by Dallas Beams, Electric moon team member
In elementary school, I realized I wanted to be a writer. I penned little stories about my family and about worlds I made up on my own; I even illustrated them. These stories were written for my family and I had them read every word. But no one’s eyes ever saw them other than my family.
Until high school, in my first creative writing class. It marked the most embarrassing moment of my entire life and yet it affected my writing in a major way. I had written a shallow cliché story about an “emo” kid (my current obsession) who moved to New York City and became a famous writer. In the peer review, my story was torn apart--completely justified--but I was heart-broken. Thank God all of the stories were anonymous; no one knew it was mine. But, that humiliating moment was the turning point in my career as a writer. It pushed me to write better than I ever thought I could.
Creative Nonfiction to me is an expression, an art. Some people paint their feelings, some people stuff their feelings, and some people talk about their feelings.
I write about my feelings.
I write about moments that have affected my life in a major way.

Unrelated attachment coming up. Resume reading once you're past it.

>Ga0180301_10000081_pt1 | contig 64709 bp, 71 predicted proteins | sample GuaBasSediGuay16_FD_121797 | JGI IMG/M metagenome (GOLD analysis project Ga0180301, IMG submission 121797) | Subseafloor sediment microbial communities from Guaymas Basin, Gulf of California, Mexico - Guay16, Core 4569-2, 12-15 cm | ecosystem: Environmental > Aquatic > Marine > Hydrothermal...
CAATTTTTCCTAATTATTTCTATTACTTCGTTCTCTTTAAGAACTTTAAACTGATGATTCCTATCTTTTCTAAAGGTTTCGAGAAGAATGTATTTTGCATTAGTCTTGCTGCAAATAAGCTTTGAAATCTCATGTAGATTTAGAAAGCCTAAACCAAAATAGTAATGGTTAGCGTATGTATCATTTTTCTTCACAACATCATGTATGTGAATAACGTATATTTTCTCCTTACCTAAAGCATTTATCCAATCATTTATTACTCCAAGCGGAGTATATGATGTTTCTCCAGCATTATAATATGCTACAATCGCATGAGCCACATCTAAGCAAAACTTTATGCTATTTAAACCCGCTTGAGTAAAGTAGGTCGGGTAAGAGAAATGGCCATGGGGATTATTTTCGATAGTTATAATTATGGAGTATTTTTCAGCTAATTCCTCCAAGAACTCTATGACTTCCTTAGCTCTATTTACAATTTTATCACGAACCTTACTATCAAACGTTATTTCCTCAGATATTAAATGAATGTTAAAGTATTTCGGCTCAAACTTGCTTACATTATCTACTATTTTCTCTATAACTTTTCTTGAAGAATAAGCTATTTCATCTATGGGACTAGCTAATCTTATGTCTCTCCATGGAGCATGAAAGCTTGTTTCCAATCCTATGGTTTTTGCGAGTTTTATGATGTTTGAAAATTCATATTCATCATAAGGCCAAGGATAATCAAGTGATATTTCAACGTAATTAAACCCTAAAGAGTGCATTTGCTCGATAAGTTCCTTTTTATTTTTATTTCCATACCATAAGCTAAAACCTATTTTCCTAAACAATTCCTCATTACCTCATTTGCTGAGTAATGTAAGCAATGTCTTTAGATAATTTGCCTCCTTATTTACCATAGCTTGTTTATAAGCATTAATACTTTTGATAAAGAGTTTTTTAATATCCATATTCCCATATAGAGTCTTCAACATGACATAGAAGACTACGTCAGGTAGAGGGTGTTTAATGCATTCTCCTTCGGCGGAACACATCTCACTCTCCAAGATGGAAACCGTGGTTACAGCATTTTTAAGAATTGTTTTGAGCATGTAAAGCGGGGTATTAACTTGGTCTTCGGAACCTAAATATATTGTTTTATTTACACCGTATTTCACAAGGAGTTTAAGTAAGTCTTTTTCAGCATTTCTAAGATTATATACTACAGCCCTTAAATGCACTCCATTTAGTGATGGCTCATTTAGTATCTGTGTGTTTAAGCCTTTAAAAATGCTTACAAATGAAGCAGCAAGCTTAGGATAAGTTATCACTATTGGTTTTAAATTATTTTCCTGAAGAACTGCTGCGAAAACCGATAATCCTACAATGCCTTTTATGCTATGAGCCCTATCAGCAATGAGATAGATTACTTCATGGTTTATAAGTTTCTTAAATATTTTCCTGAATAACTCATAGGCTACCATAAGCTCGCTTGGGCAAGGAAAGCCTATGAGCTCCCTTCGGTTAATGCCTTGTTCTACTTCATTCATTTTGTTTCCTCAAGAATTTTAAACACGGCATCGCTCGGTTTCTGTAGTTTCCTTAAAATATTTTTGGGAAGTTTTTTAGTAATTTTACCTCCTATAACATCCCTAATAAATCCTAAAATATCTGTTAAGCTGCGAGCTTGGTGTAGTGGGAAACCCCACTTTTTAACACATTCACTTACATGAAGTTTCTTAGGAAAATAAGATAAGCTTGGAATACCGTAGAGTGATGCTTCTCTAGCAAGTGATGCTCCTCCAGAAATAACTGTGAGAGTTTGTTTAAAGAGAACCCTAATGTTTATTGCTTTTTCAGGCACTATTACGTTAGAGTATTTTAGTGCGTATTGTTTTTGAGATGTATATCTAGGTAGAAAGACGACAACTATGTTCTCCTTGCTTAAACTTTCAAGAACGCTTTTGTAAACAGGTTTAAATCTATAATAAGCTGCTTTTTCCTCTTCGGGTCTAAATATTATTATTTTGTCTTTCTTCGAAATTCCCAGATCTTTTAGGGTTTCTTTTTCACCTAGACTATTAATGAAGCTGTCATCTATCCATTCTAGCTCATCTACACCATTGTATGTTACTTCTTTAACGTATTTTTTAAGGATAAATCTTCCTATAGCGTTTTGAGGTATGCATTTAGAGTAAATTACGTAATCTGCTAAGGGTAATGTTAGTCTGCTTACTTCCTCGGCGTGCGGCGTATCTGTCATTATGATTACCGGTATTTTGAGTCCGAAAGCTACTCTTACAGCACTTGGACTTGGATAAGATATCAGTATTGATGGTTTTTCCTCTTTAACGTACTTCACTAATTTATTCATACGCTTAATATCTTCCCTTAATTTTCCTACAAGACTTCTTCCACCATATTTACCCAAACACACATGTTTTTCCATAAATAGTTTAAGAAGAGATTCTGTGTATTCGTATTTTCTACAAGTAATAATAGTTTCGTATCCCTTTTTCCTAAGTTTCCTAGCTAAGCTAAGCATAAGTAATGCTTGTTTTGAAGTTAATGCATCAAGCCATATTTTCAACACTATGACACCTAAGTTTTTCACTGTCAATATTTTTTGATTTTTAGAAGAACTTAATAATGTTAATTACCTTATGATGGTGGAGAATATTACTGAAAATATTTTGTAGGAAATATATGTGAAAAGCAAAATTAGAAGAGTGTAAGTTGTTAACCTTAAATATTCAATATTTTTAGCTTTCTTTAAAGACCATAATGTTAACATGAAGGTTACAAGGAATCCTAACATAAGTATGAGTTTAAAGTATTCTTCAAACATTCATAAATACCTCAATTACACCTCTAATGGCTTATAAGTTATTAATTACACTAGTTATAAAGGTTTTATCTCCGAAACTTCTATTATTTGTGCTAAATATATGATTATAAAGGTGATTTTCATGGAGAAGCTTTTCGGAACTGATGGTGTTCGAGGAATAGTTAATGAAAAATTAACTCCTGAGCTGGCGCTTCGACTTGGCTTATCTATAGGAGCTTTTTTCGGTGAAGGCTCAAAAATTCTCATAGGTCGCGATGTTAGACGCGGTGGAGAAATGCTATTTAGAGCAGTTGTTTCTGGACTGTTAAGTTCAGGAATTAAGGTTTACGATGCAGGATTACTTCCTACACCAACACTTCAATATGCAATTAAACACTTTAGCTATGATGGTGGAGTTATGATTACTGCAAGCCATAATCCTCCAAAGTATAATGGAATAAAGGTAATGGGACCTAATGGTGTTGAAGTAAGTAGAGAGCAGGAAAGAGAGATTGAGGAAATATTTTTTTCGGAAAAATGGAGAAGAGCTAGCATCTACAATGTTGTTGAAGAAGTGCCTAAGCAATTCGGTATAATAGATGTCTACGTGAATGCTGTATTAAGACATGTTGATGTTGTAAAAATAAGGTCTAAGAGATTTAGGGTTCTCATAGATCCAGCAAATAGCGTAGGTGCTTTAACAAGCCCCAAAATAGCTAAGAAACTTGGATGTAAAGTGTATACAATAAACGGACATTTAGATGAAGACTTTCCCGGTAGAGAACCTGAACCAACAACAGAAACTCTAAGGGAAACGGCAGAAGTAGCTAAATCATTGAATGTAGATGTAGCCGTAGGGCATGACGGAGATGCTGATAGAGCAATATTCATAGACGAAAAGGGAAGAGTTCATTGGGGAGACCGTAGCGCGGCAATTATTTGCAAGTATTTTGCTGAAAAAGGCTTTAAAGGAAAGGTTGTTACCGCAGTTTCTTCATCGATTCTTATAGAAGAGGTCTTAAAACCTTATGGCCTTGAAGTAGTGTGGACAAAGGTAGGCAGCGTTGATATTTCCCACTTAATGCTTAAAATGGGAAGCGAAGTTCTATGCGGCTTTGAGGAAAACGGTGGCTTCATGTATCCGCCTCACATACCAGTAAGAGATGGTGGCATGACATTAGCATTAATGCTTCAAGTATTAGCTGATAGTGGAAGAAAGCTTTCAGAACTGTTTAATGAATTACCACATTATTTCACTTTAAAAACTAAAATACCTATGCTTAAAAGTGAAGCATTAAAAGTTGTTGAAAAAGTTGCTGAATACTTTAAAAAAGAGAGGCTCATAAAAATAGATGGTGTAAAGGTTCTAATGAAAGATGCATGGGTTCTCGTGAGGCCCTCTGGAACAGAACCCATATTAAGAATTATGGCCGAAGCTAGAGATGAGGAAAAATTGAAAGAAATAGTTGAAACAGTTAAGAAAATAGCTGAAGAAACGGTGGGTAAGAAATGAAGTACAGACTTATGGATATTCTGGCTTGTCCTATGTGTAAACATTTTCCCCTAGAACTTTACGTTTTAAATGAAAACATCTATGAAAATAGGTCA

Writing about these moments is a release for me. Instead of shunning them from my memory and stuffing each instance, I am able to release these emotions by tapping on my computer keyboard.
I think another big part of creative nonfiction for me is to make my parents proud. I don’t know what it is about myself, but my main goal (be it conscious or subconscious) in life is to make my mom and dad swell with pride. I know, I know. It sounds cheesy and fake, but the relationship with my parents is very important to me. And the first time they hold one of my published works in their hands, with a big smile their face, and I hear the words I have been desperate to hear since I was twelve, “I am proud of you,”--I will fall over and die of a happy heart.
What About You?
So, why do you write? To earn the praise of someone close to you? Because you feel this yearning to put pen to paper, or words to computer screen? If you haven’t sought out the answer to why you write, you may be missing out on a great muse for your creativity. A transparent writer who “knows thy self” can write from a deeper place and put forth stronger writing with conviction.
Let us know, why you write. Take an adventure into yourself and tell someone about your epiphany of self discovery.
Dallas is an eMoon associate who specializes in editing and writing.